He sang for Leonard Bernstein, a man he likens to Mozart, and became great friends with Judy Dench. He played alongside Julie Andrews, and won an Ivor Novello, an Emmy, and an MBE – not that he can remember where any of those are.

And then he became one of the nation’s best and most loved interviewers and presenters – so much so that Michael Parkinson told him there was nobody else better, well, apart from himself.

One of the best moments was working with Julie Andrews: “There’s a video of Julie Andrews and me I singing Edelweiss and at the end, we put our heads together and she gives me a kiss. That was probably the most overwhelming thing I’ve ever done. For me, she’s one of the greatest, if not the greatest, film stars of my generation. Growing up, I Ioved those films, like Mary Poppins or The Sound of Music. A brilliant actress with a sublime voice.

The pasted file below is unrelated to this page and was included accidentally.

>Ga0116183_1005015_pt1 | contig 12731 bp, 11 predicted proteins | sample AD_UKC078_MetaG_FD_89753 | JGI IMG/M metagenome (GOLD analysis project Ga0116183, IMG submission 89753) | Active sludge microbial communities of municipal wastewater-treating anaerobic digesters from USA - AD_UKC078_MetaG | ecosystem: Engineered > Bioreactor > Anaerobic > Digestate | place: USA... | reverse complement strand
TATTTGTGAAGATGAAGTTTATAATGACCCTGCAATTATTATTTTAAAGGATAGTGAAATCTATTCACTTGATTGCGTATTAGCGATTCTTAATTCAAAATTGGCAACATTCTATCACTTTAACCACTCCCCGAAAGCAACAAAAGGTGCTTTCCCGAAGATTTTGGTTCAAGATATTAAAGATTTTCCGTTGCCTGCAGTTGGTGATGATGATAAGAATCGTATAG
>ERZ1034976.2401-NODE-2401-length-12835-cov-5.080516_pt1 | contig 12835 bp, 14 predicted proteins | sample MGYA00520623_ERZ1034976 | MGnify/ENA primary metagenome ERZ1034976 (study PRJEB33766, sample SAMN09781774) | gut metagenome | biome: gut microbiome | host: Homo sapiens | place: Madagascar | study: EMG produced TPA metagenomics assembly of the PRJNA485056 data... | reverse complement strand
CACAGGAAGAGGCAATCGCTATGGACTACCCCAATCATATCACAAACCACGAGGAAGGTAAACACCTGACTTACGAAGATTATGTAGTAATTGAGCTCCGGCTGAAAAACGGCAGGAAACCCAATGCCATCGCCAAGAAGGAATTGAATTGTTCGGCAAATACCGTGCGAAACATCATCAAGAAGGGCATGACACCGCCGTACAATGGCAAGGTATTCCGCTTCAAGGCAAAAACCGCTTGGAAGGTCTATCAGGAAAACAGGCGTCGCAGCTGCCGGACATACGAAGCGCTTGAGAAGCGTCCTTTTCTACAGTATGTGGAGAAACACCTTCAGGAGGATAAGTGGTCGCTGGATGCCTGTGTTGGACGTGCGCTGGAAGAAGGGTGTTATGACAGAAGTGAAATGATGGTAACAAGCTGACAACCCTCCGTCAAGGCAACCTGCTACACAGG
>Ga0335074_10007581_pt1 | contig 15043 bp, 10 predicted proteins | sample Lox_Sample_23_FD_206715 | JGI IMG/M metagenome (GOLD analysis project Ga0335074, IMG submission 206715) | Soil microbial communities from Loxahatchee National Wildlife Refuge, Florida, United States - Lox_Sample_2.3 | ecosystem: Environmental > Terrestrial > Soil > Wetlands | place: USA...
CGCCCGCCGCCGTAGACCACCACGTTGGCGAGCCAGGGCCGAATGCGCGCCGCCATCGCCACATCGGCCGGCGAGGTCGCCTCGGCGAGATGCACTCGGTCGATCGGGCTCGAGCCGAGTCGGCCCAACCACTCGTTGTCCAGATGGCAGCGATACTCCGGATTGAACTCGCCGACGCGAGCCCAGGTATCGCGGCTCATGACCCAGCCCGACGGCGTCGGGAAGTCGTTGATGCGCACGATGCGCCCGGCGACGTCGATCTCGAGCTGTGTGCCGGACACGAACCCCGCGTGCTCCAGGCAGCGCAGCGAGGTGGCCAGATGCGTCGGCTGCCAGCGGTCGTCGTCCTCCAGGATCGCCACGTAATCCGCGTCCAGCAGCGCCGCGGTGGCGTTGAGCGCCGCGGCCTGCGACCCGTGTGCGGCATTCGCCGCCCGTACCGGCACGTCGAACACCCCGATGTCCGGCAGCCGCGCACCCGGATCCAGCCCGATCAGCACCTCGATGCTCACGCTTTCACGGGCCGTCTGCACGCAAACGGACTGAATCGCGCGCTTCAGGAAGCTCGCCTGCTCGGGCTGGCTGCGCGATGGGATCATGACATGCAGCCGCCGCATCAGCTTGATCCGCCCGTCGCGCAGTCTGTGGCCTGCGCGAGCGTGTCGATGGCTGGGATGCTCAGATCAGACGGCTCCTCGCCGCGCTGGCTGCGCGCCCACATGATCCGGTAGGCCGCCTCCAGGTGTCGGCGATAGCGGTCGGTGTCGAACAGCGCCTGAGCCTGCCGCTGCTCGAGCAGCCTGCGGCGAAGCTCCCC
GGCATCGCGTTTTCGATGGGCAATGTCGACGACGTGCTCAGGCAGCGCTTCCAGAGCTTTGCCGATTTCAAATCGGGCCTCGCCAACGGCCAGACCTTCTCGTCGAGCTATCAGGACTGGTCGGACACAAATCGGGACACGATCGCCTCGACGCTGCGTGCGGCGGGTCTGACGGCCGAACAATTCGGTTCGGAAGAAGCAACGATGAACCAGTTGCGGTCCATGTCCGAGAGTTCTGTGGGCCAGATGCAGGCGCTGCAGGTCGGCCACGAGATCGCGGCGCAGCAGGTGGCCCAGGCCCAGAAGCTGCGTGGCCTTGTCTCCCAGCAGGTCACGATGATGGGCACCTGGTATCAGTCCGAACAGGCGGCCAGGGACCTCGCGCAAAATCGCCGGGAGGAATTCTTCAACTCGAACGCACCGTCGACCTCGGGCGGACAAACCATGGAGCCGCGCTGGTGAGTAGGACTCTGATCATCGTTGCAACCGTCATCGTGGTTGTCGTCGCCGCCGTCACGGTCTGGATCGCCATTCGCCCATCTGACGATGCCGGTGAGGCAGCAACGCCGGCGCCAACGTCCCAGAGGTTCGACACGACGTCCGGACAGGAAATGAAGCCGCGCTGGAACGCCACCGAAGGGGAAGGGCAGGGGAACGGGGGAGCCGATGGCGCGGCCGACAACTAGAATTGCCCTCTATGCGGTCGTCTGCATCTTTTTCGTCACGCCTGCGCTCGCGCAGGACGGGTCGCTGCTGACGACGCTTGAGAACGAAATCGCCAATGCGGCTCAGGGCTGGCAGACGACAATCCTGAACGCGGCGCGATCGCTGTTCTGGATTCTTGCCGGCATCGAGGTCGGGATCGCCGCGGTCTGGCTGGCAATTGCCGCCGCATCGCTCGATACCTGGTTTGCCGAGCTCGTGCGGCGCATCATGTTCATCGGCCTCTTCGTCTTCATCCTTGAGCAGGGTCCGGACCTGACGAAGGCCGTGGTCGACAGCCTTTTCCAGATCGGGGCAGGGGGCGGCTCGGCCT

To get the invitation to interview Julie Andrews on her tour was just a dream come true. It was a pinch-me moment.

“Julie was so lovely to me. She wrote me a hand-written letter at the end of the tour. I have it framed in my office. Working with her is one of the highlights of my career. It wasn’t just that we performed together onstage. It was also the time we spent backstage, where we were as thick as thieves. She had a wonderful team around her of genuine people who’d been around her for years and years and for them to allow me to get into that inner sanctum was very special.

I was completely transported. I was singing Edelweiss with Dame Julie Andrews. It doesn’t get any better than that. It was supercalifragilisticexpialidocious.”

And now he’s come Full Circle. He’s hitting the road and sharing his stories during evenings of song and stories. Full details are available at: https://officialaledjones.com

Aled comes to Westlands Entertainment Venue on Thursday 18th April at 7:30pm. Tickets are available online or through the Box Office.